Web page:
The report was sponsored by the National Research Council, U.S. Department of Agriculture, NASA, U.S. Geological Survey, U.S. Department of Health and Human Services, U.S. Department of Energy, Eli Lilly and Co., Burroughs Wellcome Fund, Nature Publishing Group, the Rockefeller University Press, New England Journal of Medicine, American Chemical Society, Federation of American Societies for Experimental Biology, American Association for the Advancement of Science, American Geophysical Union, and IEEE.  The National Academy of Sciences, National Academy of Engineering, Institute of Medicine, and National Research Council make up the National Academies.  They are independent, nonprofit institutions that provide science, technology, and health policy advice under an 1863 congressional charter. 

Copies of Ensuring the Integrity, Accessibility, and Stewardship of Research Data in the Digital Age  are available from the National Academies Press; tel. 202-334-3313 or 1-800-624-6242 or on the Internet at  Reporters may obtain a copy from the Office of News and Public Information (contacts listed above). 


[ This news release and report are available at ]





Committee on Science, Engineering, and Public Policy


Committee on Ensuring the Utility and Integrity of Research Data in a Digital Age


Daniel Kleppner1 (co-chair)

Lester Wolfe Professor of Physics, Emeritus

Department of Physics

Massachusetts Institute of Technology



Phillip A. Sharp1,2 (co-chair)

Institute Professor

David H. Koch Institute for Integrative Cancer Research

Massachusetts Institute of Technology



Margaret A. Berger

Professor of Law

Brooklyn Law School

Brooklyn, N.Y.


Norman M. Bradburn

Tiffany and Margaret Blake Distinguished Service Professor Emeritus

University of Chicago



John I. Brauman1

J.G. Jackson - C.J. Wood Professor of Chemistry, Emeritus

Department of Chemistry

Stanford University

Stanford, Calif.


Jennifer T. Chayes

Managing Director

Microsoft Research, New England

Cambridge, Mass.


Anita K. Jones3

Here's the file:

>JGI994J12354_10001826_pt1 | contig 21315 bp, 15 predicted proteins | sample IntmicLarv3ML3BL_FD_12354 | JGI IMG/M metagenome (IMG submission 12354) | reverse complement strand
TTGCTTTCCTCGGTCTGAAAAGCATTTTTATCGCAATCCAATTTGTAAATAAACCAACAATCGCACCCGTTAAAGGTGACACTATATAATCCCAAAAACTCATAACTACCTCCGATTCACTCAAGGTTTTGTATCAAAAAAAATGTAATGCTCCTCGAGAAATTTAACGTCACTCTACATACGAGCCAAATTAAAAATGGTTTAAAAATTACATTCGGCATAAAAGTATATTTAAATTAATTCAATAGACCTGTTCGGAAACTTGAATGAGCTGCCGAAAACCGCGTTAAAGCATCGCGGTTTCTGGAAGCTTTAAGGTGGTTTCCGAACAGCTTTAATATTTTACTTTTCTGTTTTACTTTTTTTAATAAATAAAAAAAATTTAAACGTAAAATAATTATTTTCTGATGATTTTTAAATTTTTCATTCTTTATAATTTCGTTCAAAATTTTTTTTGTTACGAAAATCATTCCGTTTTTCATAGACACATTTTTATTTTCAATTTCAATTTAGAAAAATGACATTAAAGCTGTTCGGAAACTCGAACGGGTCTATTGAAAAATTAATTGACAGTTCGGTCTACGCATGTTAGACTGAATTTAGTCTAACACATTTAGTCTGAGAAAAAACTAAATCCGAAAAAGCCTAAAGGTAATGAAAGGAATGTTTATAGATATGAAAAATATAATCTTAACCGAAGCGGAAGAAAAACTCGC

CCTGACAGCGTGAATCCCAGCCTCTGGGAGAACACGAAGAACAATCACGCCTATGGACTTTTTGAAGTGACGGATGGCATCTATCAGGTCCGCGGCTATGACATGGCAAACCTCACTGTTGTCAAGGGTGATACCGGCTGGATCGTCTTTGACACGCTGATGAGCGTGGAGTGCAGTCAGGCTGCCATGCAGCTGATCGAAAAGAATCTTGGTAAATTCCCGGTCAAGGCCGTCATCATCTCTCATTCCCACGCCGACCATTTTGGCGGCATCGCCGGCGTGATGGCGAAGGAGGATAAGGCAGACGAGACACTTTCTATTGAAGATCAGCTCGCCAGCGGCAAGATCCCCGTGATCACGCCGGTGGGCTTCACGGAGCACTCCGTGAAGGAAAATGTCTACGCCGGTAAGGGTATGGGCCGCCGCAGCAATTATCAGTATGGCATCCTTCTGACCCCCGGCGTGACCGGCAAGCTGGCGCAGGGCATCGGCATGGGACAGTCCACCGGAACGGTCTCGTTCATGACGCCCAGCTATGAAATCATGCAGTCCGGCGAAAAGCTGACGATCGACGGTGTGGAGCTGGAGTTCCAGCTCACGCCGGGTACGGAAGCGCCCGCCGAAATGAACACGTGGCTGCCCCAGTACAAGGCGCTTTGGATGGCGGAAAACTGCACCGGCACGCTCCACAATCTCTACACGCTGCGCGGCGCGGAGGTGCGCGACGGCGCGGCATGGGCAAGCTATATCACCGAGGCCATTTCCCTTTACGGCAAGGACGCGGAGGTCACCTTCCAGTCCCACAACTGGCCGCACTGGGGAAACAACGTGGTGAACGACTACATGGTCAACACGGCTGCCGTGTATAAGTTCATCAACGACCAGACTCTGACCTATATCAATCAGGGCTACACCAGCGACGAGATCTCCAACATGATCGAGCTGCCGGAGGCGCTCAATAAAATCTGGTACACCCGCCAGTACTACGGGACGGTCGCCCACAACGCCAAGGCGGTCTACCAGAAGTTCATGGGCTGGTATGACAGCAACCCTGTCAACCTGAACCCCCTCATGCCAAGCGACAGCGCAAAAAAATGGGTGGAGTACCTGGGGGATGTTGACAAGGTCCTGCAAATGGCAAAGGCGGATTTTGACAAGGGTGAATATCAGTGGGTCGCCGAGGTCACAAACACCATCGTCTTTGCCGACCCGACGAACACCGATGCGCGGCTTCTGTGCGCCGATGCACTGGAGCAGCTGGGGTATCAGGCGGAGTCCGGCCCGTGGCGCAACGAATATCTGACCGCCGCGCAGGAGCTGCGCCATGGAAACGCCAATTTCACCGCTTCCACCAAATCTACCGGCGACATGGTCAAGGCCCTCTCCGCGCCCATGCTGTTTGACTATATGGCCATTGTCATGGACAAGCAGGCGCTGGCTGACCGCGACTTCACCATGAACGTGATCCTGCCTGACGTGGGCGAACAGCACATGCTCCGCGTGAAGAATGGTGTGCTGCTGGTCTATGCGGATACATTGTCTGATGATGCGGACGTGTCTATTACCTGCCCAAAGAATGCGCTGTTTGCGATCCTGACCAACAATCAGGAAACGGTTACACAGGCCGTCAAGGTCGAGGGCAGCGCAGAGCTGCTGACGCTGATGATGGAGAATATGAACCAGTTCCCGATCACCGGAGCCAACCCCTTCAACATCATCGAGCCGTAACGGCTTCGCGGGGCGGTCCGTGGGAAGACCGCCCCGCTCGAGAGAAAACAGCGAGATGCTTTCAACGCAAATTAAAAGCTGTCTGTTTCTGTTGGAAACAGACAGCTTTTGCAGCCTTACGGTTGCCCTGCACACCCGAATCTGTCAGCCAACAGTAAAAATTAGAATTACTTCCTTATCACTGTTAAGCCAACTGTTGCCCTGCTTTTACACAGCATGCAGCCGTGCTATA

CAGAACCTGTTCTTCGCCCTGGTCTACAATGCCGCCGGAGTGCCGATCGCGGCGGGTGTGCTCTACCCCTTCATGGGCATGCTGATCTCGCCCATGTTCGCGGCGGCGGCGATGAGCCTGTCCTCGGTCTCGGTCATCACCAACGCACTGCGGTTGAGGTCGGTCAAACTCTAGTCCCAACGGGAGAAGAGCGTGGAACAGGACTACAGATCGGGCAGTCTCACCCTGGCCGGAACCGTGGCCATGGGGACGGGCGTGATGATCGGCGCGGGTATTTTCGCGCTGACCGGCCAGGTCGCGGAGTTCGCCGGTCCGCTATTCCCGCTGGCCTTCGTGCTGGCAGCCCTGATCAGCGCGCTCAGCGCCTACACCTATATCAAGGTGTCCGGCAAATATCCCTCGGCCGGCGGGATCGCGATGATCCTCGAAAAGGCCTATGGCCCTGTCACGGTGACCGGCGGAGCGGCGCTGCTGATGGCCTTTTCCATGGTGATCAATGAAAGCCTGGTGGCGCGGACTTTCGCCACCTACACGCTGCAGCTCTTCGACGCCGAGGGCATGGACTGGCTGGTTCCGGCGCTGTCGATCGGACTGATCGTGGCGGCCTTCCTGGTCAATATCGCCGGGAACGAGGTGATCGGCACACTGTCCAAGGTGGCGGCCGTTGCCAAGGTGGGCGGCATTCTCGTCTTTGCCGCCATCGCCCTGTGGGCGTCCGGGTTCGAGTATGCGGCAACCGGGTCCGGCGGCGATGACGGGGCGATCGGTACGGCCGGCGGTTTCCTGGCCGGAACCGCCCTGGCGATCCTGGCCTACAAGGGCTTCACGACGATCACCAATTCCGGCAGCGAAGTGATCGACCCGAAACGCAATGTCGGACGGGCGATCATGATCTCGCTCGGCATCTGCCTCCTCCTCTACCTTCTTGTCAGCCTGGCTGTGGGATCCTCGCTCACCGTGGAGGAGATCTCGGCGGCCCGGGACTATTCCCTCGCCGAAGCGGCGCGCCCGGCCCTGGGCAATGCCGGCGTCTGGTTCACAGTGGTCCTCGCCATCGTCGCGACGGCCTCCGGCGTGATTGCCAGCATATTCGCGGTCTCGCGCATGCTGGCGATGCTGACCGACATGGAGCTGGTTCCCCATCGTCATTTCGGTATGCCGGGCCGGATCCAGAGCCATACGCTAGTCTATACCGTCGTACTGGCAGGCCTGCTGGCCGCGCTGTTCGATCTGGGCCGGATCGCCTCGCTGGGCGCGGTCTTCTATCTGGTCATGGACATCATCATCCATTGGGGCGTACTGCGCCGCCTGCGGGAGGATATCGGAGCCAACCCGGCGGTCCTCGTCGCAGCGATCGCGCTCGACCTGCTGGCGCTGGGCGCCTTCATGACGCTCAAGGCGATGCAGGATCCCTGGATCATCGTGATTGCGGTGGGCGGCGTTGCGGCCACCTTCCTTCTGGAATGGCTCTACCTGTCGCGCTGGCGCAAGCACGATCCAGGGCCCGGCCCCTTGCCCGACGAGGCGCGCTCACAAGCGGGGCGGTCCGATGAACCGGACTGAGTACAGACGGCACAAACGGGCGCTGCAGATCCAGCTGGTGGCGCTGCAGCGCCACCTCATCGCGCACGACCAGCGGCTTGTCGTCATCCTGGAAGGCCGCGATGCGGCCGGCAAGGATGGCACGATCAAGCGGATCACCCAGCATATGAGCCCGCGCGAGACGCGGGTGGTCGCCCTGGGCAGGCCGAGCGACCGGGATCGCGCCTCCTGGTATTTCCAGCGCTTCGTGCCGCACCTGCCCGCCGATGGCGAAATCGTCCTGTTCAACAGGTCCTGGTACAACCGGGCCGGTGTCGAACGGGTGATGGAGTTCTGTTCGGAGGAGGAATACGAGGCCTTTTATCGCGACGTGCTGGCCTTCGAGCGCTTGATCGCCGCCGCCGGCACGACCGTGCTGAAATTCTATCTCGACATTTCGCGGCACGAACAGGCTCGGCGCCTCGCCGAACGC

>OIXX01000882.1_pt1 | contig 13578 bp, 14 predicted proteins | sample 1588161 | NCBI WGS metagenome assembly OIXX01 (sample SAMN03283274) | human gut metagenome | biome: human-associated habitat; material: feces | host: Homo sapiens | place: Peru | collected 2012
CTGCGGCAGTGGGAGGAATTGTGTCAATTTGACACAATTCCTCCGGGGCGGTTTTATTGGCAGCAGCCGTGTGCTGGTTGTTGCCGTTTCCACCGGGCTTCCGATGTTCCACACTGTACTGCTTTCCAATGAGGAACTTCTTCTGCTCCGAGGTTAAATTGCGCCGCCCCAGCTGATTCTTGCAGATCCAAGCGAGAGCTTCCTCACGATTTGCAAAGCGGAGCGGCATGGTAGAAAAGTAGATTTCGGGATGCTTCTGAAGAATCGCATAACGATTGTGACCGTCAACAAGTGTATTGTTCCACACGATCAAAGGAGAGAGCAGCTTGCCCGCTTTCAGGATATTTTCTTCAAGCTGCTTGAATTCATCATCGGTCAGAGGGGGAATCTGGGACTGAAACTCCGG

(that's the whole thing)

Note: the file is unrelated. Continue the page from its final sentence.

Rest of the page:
Lawrence R. Quarles Professor of Engineering and Applied Sciences

School of Engineering and Applied Sciences

University of Virginia



Linda P.B. Katehi3

Provost and Vice Chancellor for Academic Affairs

University of Illinois



Neal F. Lane1

Malcolm Gillis University Professor of   Physics and Science Policy, and

Senior Fellow of the James A. Baker III Institute for Public Policy

Rice University



W. Carl Lineberger1

E.U. Condon Distinguished Professor of Chemistry, and


Joint Institute for Laboratory Astrophysics

University of Colorado



Richard E. Luce

Vice Provost and Director of Libraries

Emory University



Thomas O. McGarity

Joe R. and Teresa Lozano Long Endowed Chair in Administrative Law

School of Law

University of Texas



Steven M. Paul2 

Executive Vice President for Science and Technology, and


Lilly Research Laboratories

Eli Lilly and Co.



Teresa Sullivan

Provost and Executive Vice President for Academic Affairs, and

Professor of Sociology

University of Michigan

Ann Arbor


Michael S. Turner1

Bruce V. and Diana M. Rauner Distinguished Service Professor, and


Department of Astronomy and Astrophysics

University of Chicago



J. Anthony Tyson1

Distinguished Professor of Physics

Department of Physics

University of California



Steven Wofsy

Abbott Lawrence Rotch Professor of Atmospheric and Environmental Sciences

Department of Earth and Planetary Sciences

Harvard University

Cambridge, Mass.




Tom Arrison

Study Director



1 Member, National Academy of Sciences

2 Member, Institute of Medicine

3 Member, National Academy of Engineering